In recent months there have been events in both South Africa and the United Kingdom commemorating 30 years since the South African apartheid regime assassinated Ruth First. During the long fight against apartheid in South Africa there were several remarkable couples who devoted their lives to the struggle -- Winnie and Nelson Mandela, Albertina and Walter Sissulu, Hilda and Rusty Bernstein, and of course the intrepid Ruth First and Joe Slovo. Ruth and Joe began their activism the decade before the apartheid regime came into power. They became members of the Communist Party in the 1940s as they fought racism, class disparity, and oppression in South Africa. Beginning in 1947 and ending just before she was imprisoned in 1963, Ruth was the editor of the Johannesburg office of The Guardian, a radical, opposition newspaper that exposed the atrocities of the South African state, and featured the voices of black opposition leaders. Forced into exile in 1964, she continued to speak back to power in South Africa through her activism, writing, and teaching. In 1982, she paid the ultimate price for her commitment to a democratic South Africa when she was assassinated by the apartheid regime. A year earlier, South African commandos were elated because they believed that they had killed Joe Slovo whom they referred to as “Enemy Number One.” The commandos had mistakenly shot the wrong person, a Portuguese engineer. There were later attempts on Joe’s life. At the government’s infamous interrogation and torture prison, Daisy Farm, there was a basement cell referred to as the "Slovo Suite."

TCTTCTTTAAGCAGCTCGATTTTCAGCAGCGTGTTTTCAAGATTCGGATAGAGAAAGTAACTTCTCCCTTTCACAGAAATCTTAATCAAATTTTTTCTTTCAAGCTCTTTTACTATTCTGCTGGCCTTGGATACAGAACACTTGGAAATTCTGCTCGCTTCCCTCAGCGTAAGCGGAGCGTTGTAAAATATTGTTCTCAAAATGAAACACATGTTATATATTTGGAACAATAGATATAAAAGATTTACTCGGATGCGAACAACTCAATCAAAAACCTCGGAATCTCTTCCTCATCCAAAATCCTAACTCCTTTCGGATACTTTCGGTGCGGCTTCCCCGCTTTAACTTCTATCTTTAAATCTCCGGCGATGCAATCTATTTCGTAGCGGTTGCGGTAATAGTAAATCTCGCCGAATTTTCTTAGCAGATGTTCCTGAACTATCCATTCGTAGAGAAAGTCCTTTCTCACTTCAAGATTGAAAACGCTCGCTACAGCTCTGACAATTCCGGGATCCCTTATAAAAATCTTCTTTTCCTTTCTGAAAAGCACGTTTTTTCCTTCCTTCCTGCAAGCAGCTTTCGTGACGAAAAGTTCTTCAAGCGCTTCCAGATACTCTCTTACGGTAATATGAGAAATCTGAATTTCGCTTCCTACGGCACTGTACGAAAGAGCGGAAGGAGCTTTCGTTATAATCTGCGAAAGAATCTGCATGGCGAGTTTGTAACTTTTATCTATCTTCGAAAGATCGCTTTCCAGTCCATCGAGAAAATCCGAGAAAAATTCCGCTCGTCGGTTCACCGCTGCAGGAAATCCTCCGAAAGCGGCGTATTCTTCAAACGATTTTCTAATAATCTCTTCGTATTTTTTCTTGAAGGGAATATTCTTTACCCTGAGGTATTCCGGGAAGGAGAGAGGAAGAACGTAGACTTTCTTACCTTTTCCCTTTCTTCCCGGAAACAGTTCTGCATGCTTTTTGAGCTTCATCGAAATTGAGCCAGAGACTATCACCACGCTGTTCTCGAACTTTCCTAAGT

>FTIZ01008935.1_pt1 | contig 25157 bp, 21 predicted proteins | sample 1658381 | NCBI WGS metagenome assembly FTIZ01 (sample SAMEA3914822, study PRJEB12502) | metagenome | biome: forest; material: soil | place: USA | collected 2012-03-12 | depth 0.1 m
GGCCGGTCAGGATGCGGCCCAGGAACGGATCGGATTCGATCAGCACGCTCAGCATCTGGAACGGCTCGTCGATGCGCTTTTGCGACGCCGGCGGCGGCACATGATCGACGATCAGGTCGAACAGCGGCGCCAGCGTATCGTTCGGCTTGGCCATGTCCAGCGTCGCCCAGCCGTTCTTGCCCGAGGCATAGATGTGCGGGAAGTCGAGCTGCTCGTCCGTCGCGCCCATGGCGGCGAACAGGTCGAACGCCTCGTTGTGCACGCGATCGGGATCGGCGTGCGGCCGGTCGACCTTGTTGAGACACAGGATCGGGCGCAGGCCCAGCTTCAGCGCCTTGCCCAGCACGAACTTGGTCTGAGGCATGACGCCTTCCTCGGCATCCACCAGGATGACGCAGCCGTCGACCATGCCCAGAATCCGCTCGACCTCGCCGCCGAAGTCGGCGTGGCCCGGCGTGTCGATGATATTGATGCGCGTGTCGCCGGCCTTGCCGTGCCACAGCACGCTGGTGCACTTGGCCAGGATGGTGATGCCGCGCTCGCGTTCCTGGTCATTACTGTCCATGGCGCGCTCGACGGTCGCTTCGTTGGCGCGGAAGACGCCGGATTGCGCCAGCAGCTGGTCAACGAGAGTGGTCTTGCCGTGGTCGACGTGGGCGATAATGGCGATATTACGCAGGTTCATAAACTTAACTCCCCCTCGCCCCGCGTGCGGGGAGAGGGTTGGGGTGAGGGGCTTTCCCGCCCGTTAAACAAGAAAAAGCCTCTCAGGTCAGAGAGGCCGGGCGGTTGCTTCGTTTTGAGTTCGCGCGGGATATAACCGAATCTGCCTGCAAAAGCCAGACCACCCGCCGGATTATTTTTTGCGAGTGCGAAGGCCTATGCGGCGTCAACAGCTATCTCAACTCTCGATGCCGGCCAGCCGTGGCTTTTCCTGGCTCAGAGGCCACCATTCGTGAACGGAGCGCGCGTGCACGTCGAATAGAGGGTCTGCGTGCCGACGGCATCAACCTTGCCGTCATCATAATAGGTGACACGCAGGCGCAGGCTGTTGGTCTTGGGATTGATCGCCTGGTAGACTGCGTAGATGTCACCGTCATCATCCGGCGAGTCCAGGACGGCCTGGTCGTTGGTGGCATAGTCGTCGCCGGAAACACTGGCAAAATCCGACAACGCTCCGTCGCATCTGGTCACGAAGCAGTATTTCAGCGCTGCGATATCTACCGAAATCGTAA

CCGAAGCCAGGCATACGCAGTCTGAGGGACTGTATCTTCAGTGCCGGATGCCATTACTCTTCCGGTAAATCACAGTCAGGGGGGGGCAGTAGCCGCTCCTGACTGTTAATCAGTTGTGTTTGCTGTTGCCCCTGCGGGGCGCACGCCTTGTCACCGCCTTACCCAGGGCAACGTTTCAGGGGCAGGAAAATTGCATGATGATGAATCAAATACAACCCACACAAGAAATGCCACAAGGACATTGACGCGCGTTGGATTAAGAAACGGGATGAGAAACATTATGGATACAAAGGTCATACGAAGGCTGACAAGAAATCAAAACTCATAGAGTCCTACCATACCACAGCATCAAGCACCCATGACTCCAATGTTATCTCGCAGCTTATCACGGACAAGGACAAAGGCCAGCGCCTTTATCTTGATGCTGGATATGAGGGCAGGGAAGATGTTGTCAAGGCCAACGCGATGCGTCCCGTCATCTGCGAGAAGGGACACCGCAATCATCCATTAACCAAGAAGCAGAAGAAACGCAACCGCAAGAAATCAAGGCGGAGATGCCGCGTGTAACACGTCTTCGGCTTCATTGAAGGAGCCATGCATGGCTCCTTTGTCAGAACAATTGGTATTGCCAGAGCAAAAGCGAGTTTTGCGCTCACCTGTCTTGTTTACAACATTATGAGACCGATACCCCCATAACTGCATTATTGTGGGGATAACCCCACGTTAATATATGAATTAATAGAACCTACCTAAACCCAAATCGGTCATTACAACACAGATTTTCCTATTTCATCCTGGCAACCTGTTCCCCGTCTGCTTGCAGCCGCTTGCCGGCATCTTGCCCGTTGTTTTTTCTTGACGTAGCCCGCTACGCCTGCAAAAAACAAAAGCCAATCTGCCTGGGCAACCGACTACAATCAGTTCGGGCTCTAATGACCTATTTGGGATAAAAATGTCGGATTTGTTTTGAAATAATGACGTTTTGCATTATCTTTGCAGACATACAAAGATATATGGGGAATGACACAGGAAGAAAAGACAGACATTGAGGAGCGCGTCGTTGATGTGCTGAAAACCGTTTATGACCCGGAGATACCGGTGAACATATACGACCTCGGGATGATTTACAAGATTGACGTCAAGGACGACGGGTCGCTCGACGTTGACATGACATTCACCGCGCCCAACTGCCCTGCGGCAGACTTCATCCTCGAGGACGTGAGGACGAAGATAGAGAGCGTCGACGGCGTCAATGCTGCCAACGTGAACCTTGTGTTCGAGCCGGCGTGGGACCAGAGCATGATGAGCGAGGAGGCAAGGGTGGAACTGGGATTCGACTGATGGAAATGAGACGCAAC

The South African government demonized both Ruth First and Joe Slovo throughout the struggle years. With Nelson Mandela, Walter Sisulu, and Govan Mbeki imprisoned for almost three decades beginning in 1963, Joe Slovo was, along with Oliver Tambo and Chris Hani, one of the most important leaders in the struggle against apartheid. He was the main strategist of the armed struggle, and later a key player in the negotiations with the apartheid regime that led to the country’s first democratic government in 1994.
Ruth and Joe were complex individuals: their partnership, early years and beyond, was tested by their individuality, irreverence, ideology, infidelity, and intensity. Ruth First could be thoughtful, contentious, generous, academic, intellectual, revolutionary, and more. Joe Slovo was tough, humorous, soft, harsh, congenial, thoughtful, political, musical, and OF COURSE revolutionary. Ruth was sometimes compared to Rosa Luxemburg. Her commitment to the struggle against apartheid was given as testimony after her assassination – it still is today. Retired Constitutional Court justice, Albie Sachs, said, “I once described her as a product of Lenin and the London School of Economics.” Headlines from a newspaper interview with Ruth during her London years read, “I am a Revolutionary.” Finally, her American friend, Danny Schechter, the Media Dissector, said, “She was not playing the revolution, she was making the revolution, or trying to.”